When Micah Pitts and Dawn Dalton got stranded in Puerto Rico after Hurricane Maria, they held an impromptu wedding. [Courtesy photo]

Couple blame United after stranding in Puerto Rico

A Grants Pass couple stranded in Puerto Rico for a week following Hurricane Maria are contemplating legal action against United Airlines for allegedly failing to accommodate travelers marooned after the storm.

Micah Pitts and Dawn Dalton planned a weeklong vacation in mid-September. By the time they returned home to Southern Oregon, they’d been gone for over two weeks, endured the aftermath of two hurricanes, held a spur-of-the-moment wedding and, they said, were abandoned by United Airlines when their return flight and subsequent “makeup” flights were canceled.

When Hurricane Irma hurled toward their Sept. 16-23 vacation destination, Dalton says the couple considered canceling. When they called the resort, they learned they wouldn't get a refund, but they were told they’d lose only a couple days of outdoor fun due to the weather, so they decided to go and perhaps even find a way to help with cleanup efforts.

Little did they know that Hurricane Maria was just a stone’s throw behind Irma.

“We got two good days of weather and fun before Hurricane Maria came roaring through,” said Dalton of the Category 5 storm.

“By the time we were told that we should consider leaving Puerto Rico due to Maria, we were unable to make arrangements.”

Staying in the well-built Wyndham Resort, the couple was moved, without even asking, from a ground-level, ocean-facing room to a safer upstairs room.

“The night of Maria, our doors were clanking loudly and the floor even felt as though it was moving. We took all the couch cushions and placed them on the floor in our closet area and got a little more sleep before heading downstairs to the 'ride out' zone on the second floor, where all guests were required to check in by 5 a.m.,” Dalton said.

Following the disaster, the resort accommodated stranded travelers at no additional cost, offered free meals and helped with travel arrangements. Their airline of choice didn't respond the same way.

Having confirmed their return flight with United before cell service faded, the couple arrived at the airport Sept. 23 for their scheduled departure. Four other airlines were helping stranded passengers, but the United counter was empty.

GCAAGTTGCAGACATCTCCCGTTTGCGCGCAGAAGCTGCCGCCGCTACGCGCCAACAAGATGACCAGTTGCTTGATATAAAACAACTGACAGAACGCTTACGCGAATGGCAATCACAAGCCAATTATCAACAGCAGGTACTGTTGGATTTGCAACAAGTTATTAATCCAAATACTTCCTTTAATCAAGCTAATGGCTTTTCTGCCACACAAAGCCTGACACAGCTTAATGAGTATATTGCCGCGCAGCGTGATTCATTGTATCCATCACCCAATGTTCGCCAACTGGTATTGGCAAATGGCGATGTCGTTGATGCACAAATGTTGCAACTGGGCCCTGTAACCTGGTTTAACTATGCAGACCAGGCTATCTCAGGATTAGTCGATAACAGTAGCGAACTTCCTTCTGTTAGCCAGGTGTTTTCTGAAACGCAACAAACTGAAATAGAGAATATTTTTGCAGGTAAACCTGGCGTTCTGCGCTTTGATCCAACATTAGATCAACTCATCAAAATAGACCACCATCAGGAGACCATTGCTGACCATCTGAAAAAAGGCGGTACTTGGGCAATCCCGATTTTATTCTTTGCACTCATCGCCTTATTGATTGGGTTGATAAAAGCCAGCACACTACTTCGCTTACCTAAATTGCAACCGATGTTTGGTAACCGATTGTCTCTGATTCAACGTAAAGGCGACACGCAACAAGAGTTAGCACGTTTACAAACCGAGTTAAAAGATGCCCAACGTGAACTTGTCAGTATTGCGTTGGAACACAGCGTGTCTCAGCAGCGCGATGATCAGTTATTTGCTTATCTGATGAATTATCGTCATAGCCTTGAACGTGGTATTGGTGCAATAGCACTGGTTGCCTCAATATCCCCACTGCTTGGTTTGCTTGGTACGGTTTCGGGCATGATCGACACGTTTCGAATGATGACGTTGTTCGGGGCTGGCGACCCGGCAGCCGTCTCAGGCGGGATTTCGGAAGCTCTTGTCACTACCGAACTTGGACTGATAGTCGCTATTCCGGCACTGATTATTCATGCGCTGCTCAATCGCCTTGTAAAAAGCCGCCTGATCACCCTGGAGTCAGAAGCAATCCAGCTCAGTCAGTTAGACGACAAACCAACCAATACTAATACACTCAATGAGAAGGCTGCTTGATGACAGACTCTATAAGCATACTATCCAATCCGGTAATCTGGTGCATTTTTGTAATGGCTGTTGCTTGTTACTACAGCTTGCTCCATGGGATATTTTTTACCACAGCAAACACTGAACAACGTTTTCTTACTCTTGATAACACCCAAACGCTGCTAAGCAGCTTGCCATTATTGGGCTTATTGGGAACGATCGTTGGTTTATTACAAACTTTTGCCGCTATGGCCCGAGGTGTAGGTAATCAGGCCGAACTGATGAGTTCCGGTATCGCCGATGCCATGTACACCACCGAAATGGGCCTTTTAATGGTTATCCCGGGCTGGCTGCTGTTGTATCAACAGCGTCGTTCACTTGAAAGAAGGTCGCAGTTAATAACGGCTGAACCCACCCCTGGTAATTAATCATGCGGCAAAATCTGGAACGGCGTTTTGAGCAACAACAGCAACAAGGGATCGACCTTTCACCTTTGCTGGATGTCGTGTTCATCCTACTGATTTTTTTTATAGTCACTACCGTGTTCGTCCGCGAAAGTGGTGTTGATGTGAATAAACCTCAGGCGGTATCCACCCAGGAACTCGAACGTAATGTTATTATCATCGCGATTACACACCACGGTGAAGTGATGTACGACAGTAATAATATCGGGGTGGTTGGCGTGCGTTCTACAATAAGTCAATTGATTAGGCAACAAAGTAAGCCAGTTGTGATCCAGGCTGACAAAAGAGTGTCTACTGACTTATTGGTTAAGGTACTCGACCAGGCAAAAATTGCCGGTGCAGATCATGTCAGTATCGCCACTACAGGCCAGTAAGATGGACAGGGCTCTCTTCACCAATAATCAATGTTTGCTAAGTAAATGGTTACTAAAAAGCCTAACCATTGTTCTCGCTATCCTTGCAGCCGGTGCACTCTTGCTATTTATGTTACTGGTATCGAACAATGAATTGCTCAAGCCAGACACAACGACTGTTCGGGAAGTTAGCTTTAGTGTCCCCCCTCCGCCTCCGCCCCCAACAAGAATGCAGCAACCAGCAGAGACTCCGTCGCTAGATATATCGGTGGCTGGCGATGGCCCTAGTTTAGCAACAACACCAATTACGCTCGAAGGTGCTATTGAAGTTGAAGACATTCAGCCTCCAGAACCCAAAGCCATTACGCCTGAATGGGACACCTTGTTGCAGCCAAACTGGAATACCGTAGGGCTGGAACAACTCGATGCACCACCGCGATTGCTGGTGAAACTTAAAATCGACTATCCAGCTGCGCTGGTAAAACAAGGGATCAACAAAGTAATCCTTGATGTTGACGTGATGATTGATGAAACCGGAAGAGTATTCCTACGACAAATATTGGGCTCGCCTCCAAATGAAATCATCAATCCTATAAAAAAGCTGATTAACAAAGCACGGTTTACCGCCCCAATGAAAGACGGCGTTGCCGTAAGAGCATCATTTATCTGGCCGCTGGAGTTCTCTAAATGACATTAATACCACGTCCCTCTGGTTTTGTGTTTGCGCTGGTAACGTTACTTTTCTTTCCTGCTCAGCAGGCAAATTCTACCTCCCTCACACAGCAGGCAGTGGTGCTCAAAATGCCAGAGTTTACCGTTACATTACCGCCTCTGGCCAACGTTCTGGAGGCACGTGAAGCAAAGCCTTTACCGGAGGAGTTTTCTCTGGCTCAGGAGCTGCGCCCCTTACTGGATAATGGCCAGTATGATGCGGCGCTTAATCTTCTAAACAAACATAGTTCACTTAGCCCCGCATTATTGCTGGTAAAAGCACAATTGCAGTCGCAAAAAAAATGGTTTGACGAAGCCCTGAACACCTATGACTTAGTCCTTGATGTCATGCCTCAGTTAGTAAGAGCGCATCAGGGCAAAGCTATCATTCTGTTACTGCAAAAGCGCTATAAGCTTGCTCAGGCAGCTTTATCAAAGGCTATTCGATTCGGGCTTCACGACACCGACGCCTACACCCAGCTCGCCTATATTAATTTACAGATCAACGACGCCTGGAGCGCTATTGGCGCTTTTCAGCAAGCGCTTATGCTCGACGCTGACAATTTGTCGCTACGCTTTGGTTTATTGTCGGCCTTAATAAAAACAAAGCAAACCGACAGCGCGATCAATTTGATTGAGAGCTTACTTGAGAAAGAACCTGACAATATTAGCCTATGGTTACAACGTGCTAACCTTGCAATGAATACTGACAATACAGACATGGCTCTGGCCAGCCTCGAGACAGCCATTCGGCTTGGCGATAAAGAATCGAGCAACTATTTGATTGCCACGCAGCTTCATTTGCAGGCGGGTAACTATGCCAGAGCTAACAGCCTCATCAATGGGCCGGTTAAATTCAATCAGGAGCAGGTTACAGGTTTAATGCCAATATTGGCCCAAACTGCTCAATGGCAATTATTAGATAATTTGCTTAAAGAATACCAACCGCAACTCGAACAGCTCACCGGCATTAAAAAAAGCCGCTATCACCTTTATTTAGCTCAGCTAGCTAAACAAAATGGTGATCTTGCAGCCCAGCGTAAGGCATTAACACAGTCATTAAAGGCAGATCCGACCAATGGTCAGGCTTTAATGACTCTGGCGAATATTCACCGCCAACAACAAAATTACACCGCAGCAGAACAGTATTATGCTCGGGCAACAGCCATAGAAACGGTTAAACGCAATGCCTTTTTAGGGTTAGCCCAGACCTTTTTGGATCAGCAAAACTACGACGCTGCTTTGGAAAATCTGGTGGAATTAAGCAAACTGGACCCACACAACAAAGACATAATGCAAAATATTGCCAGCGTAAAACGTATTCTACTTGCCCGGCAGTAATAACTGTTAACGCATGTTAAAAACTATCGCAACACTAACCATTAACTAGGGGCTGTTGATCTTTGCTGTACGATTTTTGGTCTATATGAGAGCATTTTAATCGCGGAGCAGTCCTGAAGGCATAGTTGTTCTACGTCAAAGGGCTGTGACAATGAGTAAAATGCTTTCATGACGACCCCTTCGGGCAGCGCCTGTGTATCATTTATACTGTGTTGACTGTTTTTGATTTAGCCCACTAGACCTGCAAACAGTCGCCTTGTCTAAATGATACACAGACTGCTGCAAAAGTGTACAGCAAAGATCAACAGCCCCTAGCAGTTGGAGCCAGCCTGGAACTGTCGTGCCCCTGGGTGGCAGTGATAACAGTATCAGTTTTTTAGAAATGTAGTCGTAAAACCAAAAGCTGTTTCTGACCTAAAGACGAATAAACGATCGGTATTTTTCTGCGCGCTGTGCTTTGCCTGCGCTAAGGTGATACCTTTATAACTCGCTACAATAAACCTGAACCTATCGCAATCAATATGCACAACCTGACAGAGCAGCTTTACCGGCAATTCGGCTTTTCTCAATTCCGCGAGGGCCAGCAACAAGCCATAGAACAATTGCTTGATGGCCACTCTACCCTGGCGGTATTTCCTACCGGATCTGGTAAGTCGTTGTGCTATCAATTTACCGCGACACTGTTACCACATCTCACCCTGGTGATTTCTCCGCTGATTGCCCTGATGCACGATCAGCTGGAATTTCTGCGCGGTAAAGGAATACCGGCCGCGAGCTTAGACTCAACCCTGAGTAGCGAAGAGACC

“Other airlines were doing a first-come, first-served basis, where people would stand in line and know they would get on the next airplane out. United was just absent. They just didn’t show up,” said Pitts.

“When Dawn called customer service, they told her it was too dangerous to fly after a hurricane. She told them other airlines were flying out, and she was told, 'Then you should’ve flown with them.'"

Passengers without hotel accommodations slept in rental cars or sat outside the airport during a 6 p.m. to 6 a.m. curfew each night, Pitts said.

“People were having to go out to their rental cars and sleep and get up the next morning to go stand inside the airport. They were kicking people out at night. There were no vendors, no food, no water. People were eating out of vending machines. People whose hotels had sustained a lot of damage had basically been kicked out into the streets.”

While spending an extra week at the resort, the couple “made lemonade out of lemons,” Pitts said.

“We weren’t married when we left but had always thought about being married at some point in time. Since we were stuck at the resort, and made a bunch of friends, we wanted an interesting wedding story,” Pitts said.

Their impromptu wedding party included other stranded passengers, including a photographer, a ship captain who married them and myriad others who helped with everything from makeup and flowers to a flower boy who sprinkled pieces of paper for the ceremony.

After Pitts and Dalton tied the knot, and with cell reception slowly returning, United promised a return flight Sept. 30, seven days beyond their original return date. That flight got canceled, but the newlyweds had a stroke of luck when they were included on a roster of nearly 3,800 passengers rescued by Royal Caribbean Cruises.

“Royal Caribbean took 3,800 refugees from different port cities and gave them a five-day cruise to Fort Lauderdale. As soon as we boarded the cruise, we logged into wi-fi and called United, and we basically said, ‘Since you couldn’t get us off this island, we’re getting ourselves off this damned island,'” said Pitts, noting that he expected his return flight, despite the location change, to be honored.

“Instead of honoring our round-trip ticket after abandoning us in Puerto Rico, they actually charged us for a flight change,” he said.

Numerous phone calls to United Airlines were not returned Monday.

“We have tried talking to them online and through Facebook and Twitter,” Pitts said. “Customer service has been incredibly unhelpful. Had they just said, ‘Ya know, we are so sorry. Here’s where you can call to get customer service and get refunded.’

“The hotel put us up and fed us and didn’t charge us a dime during the time we were stranded. Royal Caribbean totally went above and beyond. ... United Airlines could have been a third hero in our story. But they’re not. They’re the villain.”

— Buffy Pollock is a freelance writer living in Medford. Email her at

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